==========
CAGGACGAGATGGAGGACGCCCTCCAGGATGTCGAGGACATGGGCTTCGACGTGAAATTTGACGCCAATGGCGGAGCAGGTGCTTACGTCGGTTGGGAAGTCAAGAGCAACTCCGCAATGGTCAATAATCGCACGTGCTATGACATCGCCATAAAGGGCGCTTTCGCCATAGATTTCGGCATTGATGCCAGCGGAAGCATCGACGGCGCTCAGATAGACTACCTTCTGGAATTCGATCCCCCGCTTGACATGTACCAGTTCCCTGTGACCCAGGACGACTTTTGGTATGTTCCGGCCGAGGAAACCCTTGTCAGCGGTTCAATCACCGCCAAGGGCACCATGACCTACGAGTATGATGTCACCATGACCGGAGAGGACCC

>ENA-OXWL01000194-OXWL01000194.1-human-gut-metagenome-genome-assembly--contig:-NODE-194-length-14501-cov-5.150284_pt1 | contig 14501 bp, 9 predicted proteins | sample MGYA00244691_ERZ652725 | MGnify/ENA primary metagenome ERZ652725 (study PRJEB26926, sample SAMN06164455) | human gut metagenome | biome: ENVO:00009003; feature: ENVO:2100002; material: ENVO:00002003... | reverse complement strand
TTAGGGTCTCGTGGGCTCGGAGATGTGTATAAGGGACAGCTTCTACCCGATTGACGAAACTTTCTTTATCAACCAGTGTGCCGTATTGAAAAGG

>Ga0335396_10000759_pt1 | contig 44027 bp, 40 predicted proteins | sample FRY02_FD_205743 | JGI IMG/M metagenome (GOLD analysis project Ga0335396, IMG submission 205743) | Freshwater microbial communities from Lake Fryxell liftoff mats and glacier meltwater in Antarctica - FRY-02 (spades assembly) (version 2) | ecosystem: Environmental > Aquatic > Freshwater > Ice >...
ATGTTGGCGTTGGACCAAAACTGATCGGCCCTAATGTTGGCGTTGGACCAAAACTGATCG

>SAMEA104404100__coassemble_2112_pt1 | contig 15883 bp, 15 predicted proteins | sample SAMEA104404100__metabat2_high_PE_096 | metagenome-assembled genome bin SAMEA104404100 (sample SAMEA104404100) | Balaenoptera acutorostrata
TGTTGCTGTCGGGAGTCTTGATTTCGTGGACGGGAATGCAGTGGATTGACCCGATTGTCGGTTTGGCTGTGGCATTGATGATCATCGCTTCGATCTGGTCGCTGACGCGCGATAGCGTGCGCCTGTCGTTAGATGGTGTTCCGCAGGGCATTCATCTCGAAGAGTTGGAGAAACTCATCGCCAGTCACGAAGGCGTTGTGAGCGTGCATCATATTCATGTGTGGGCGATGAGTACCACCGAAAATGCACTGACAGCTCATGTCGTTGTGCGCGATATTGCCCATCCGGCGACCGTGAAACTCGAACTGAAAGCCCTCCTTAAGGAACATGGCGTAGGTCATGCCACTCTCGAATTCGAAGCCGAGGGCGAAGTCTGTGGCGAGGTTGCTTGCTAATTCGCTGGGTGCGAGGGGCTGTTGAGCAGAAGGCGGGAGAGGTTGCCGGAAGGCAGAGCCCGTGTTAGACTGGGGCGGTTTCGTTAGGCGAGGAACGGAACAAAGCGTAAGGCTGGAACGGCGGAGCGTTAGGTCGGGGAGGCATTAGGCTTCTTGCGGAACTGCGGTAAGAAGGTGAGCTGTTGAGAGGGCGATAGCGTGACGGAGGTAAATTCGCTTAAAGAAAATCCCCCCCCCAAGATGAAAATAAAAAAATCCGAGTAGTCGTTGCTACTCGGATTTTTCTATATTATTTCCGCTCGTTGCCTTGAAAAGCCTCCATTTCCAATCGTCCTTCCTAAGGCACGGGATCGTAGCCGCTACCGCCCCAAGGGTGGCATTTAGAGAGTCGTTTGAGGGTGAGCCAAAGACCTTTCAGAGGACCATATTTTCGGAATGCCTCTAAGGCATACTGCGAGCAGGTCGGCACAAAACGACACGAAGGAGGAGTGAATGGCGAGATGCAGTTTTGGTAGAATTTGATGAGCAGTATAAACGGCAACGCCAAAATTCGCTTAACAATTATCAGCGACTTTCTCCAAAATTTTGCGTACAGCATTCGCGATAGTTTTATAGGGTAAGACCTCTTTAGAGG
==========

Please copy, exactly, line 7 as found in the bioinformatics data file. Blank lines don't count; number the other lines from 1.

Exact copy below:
TGTTGCTGTCGGGAGTCTTGATTTCGTGGACGGGAATGCAGTGGATTGACCCGATTGTCGGTTTGGCTGTGGCATTGATGATCATCGCTTCGATCTGGTCGCTGACGCGCGATAGCGTGCGCCTGTCGTTAGATGGTGTTCCGCAGGGCATTCATCTCGAAGAGTTGGAGAAACTCATCGCCAGTCACGAAGGCGTTGTGAGCGTGCATCATATTCATGTGTGGGCGATGAGTACCACCGAAAATGCACTGACAGCTCATGTCGTTGTGCGCGATATTGCCCATCCGGCGACCGTGAAACTCGAACTGAAAGCCCTCCTTAAGGAACATGGCGTAGGTCATGCCACTCTCGAATTCGAAGCCGAGGGCGAAGTCTGTGGCGAGGTTGCTTGCTAATTCGCTGGGTGCGAGGGGCTGTTGAGCAGAAGGCGGGAGAGGTTGCCGGAAGGCAGAGCCCGTGTTAGACTGGGGCGGTTTCGTTAGGCGAGGAACGGAACAAAGCGTAAGGCTGGAACGGCGGAGCGTTAGGTCGGGGAGGCATTAGGCTTCTTGCGGAACTGCGGTAAGAAGGTGAGCTGTTGAGAGGGCGATAGCGTGACGGAGGTAAATTCGCTTAAAGAAAATCCCCCCCCCAAGATGAAAATAAAAAAATCCGAGTAGTCGTTGCTACTCGGATTTTTCTATATTATTTCCGCTCGTTGCCTTGAAAAGCCTCCATTTCCAATCGTCCTTCCTAAGGCACGGGATCGTAGCCGCTACCGCCCCAAGGGTGGCATTTAGAGAGTCGTTTGAGGGTGAGCCAAAGACCTTTCAGAGGACCATATTTTCGGAATGCCTCTAAGGCATACTGCGAGCAGGTCGGCACAAAACGACACGAAGGAGGAGTGAATGGCGAGATGCAGTTTTGGTAGAATTTGATGAGCAGTATAAACGGCAACGCCAAAATTCGCTTAACAATTATCAGCGACTTTCTCCAAAATTTTGCGTACAGCATTCGCGATAGTTTTATAGGGTAAGACCTCTTTAGAGG